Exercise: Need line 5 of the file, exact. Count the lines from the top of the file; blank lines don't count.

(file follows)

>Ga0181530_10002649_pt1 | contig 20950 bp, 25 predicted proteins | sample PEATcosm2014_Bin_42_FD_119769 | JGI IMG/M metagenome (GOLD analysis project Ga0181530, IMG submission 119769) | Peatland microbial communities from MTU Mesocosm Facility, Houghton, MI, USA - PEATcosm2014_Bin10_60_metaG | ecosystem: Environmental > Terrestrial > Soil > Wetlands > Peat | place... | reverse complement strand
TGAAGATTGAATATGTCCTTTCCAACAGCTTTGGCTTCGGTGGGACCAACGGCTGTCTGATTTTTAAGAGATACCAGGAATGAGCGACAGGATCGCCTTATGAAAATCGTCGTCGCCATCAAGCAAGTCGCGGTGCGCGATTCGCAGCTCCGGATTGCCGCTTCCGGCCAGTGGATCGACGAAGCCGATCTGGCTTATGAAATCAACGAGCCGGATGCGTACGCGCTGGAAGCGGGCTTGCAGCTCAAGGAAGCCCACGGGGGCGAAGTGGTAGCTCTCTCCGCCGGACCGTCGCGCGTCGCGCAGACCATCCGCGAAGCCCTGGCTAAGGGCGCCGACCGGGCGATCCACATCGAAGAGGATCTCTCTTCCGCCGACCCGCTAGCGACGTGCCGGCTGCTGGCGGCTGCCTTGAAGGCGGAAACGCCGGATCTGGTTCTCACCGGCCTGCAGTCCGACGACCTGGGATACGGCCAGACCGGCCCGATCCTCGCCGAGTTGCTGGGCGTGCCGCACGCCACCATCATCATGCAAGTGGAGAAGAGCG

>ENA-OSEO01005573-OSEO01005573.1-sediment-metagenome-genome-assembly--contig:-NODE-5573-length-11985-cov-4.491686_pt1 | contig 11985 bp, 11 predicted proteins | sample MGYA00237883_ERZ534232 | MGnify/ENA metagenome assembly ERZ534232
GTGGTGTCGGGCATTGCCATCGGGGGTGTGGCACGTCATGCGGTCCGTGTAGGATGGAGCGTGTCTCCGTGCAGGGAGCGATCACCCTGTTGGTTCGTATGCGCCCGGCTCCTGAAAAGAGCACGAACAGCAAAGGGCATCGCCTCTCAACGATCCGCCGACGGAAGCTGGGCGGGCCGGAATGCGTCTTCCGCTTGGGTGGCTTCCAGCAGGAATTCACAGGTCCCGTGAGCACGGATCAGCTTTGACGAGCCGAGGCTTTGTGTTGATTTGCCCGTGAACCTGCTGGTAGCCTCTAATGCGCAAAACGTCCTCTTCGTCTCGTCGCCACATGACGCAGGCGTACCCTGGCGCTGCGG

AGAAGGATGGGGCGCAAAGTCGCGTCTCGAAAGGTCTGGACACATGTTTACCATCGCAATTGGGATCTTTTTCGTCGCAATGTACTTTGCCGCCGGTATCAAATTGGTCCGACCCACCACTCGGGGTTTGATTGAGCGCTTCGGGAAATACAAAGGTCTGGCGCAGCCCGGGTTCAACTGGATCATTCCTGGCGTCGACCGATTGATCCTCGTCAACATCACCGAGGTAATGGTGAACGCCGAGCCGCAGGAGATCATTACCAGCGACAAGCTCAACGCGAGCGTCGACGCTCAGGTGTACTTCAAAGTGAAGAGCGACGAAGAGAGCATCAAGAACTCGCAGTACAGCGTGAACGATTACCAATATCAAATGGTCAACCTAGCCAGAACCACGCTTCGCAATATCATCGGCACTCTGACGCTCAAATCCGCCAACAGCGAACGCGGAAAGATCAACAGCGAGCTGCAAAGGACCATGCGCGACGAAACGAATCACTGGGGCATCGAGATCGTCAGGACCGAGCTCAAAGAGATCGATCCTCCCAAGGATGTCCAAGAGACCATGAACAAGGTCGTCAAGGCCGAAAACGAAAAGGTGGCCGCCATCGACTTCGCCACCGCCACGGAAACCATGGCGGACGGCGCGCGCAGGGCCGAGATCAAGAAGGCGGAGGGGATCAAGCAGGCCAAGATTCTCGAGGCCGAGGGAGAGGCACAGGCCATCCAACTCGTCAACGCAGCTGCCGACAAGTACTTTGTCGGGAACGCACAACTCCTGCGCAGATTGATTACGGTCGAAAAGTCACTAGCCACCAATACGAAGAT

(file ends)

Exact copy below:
AGAAGGATGGGGCGCAAAGTCGCGTCTCGAAAGGTCTGGACACATGTTTACCATCGCAATTGGGATCTTTTTCGTCGCAATGTACTTTGCCGCCGGTATCAAATTGGTCCGACCCACCACTCGGGGTTTGATTGAGCGCTTCGGGAAATACAAAGGTCTGGCGCAGCCCGGGTTCAACTGGATCATTCCTGGCGTCGACCGATTGATCCTCGTCAACATCACCGAGGTAATGGTGAACGCCGAGCCGCAGGAGATCATTACCAGCGACAAGCTCAACGCGAGCGTCGACGCTCAGGTGTACTTCAAAGTGAAGAGCGACGAAGAGAGCATCAAGAACTCGCAGTACAGCGTGAACGATTACCAATATCAAATGGTCAACCTAGCCAGAACCACGCTTCGCAATATCATCGGCACTCTGACGCTCAAATCCGCCAACAGCGAACGCGGAAAGATCAACAGCGAGCTGCAAAGGACCATGCGCGACGAAACGAATCACTGGGGCATCGAGATCGTCAGGACCGAGCTCAAAGAGATCGATCCTCCCAAGGATGTCCAAGAGACCATGAACAAGGTCGTCAAGGCCGAAAACGAAAAGGTGGCCGCCATCGACTTCGCCACCGCCACGGAAACCATGGCGGACGGCGCGCGCAGGGCCGAGATCAAGAAGGCGGAGGGGATCAAGCAGGCCAAGATTCTCGAGGCCGAGGGAGAGGCACAGGCCATCCAACTCGTCAACGCAGCTGCCGACAAGTACTTTGTCGGGAACGCACAACTCCTGCGCAGATTGATTACGGTCGAAAAGTCACTAGCCACCAATACGAAGAT